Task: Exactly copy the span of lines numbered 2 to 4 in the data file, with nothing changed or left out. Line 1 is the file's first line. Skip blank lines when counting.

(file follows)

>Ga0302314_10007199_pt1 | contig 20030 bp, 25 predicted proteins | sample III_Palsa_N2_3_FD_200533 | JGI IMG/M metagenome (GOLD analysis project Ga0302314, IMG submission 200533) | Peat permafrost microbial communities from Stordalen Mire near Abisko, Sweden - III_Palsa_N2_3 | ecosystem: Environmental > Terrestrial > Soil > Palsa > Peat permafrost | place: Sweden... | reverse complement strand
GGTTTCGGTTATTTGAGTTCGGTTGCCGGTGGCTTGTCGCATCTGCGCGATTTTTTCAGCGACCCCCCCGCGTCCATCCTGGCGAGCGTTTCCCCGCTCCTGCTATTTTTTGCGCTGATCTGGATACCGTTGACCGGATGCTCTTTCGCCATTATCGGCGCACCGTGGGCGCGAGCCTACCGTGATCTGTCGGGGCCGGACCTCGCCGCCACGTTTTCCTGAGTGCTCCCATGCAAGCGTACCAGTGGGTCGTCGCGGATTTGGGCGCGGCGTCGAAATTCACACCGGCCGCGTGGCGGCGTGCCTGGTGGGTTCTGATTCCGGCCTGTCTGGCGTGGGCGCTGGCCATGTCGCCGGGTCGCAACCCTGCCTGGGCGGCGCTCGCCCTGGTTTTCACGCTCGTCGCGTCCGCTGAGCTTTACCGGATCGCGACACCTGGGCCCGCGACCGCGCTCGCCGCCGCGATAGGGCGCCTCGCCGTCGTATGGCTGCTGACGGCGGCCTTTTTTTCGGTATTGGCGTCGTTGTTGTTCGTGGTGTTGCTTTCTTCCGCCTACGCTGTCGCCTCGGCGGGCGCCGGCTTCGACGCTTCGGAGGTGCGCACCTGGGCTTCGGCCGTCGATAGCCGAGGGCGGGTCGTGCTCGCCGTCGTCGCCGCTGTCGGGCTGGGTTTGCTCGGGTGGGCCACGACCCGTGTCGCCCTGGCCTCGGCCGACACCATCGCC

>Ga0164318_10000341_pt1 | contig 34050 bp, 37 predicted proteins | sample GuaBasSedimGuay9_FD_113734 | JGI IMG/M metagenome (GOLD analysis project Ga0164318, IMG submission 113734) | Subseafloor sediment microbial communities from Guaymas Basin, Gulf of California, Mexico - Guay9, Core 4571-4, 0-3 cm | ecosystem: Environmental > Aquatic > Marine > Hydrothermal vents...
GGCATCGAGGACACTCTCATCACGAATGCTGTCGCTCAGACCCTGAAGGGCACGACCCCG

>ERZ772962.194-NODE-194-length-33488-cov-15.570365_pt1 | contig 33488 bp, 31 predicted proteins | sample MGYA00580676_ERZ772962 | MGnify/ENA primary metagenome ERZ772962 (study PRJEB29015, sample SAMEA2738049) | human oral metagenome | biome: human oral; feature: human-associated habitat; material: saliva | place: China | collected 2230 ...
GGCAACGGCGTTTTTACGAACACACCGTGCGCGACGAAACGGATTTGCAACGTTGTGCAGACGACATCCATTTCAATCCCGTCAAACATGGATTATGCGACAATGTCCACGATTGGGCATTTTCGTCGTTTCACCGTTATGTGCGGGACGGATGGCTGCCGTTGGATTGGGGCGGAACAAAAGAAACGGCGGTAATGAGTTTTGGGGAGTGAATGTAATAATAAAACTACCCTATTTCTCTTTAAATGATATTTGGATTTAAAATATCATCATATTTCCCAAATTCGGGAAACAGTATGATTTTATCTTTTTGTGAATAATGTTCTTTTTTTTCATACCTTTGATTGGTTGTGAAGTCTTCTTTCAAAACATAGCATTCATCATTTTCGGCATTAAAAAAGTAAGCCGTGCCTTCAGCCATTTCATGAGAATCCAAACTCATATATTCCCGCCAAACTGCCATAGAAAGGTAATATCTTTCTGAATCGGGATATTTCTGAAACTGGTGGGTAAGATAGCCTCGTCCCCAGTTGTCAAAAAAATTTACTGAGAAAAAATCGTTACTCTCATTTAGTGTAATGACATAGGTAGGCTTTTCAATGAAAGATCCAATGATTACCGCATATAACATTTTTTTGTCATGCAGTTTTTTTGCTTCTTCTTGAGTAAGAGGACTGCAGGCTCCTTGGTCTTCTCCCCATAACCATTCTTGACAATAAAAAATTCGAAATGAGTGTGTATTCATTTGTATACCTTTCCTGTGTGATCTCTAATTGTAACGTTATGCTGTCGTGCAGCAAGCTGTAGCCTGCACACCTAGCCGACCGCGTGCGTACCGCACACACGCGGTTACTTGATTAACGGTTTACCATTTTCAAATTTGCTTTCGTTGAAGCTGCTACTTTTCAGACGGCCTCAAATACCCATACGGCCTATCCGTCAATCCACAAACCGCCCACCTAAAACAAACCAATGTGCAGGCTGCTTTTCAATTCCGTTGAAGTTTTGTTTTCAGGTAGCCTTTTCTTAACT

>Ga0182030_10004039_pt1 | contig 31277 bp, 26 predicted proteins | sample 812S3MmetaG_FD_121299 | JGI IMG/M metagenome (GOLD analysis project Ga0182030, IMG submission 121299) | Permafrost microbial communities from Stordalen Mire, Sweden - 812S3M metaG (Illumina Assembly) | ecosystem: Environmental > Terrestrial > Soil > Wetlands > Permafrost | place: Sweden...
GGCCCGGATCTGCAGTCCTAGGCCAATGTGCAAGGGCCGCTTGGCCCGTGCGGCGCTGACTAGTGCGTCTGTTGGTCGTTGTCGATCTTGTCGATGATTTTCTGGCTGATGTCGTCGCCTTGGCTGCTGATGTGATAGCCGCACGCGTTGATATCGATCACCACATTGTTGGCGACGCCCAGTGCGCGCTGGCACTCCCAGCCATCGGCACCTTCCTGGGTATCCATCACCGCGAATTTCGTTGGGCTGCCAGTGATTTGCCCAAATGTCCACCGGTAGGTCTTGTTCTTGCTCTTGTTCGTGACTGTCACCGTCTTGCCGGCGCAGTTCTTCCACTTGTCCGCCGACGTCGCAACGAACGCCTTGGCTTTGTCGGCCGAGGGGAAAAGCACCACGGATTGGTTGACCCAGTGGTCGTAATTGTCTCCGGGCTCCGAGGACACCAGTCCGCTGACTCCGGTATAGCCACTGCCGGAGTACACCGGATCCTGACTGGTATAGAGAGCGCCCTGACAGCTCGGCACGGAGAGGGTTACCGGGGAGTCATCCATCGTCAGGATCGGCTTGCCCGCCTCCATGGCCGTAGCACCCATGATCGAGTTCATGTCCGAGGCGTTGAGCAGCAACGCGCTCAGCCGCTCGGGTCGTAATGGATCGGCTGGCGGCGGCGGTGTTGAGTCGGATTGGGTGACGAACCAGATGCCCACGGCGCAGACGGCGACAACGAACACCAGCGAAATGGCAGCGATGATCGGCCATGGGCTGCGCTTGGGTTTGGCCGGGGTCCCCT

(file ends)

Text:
GGTTTCGGTTATTTGAGTTCGGTTGCCGGTGGCTTGTCGCATCTGCGCGATTTTTTCAGCGACCCCCCCGCGTCCATCCTGGCGAGCGTTTCCCCGCTCCTGCTATTTTTTGCGCTGATCTGGATACCGTTGACCGGATGCTCTTTCGCCATTATCGGCGCACCGTGGGCGCGAGCCTACCGTGATCTGTCGGGGCCGGACCTCGCCGCCACGTTTTCCTGAGTGCTCCCATGCAAGCGTACCAGTGGGTCGTCGCGGATTTGGGCGCGGCGTCGAAATTCACACCGGCCGCGTGGCGGCGTGCCTGGTGGGTTCTGATTCCGGCCTGTCTGGCGTGGGCGCTGGCCATGTCGCCGGGTCGCAACCCTGCCTGGGCGGCGCTCGCCCTGGTTTTCACGCTCGTCGCGTCCGCTGAGCTTTACCGGATCGCGACACCTGGGCCCGCGACCGCGCTCGCCGCCGCGATAGGGCGCCTCGCCGTCGTATGGCTGCTGACGGCGGCCTTTTTTTCGGTATTGGCGTCGTTGTTGTTCGTGGTGTTGCTTTCTTCCGCCTACGCTGTCGCCTCGGCGGGCGCCGGCTTCGACGCTTCGGAGGTGCGCACCTGGGCTTCGGCCGTCGATAGCCGAGGGCGGGTCGTGCTCGCCGTCGTCGCCGCTGTCGGGCTGGGTTTGCTCGGGTGGGCCACGACCCGTGTCGCCCTGGCCTCGGCCGACACCATCGCC

>Ga0164318_10000341_pt1 | contig 34050 bp, 37 predicted proteins | sample GuaBasSedimGuay9_FD_113734 | JGI IMG/M metagenome (GOLD analysis project Ga0164318, IMG submission 113734) | Subseafloor sediment microbial communities from Guaymas Basin, Gulf of California, Mexico - Guay9, Core 4571-4, 0-3 cm | ecosystem: Environmental > Aquatic > Marine > Hydrothermal vents...
GGCATCGAGGACACTCTCATCACGAATGCTGTCGCTCAGACCCTGAAGGGCACGACCCCG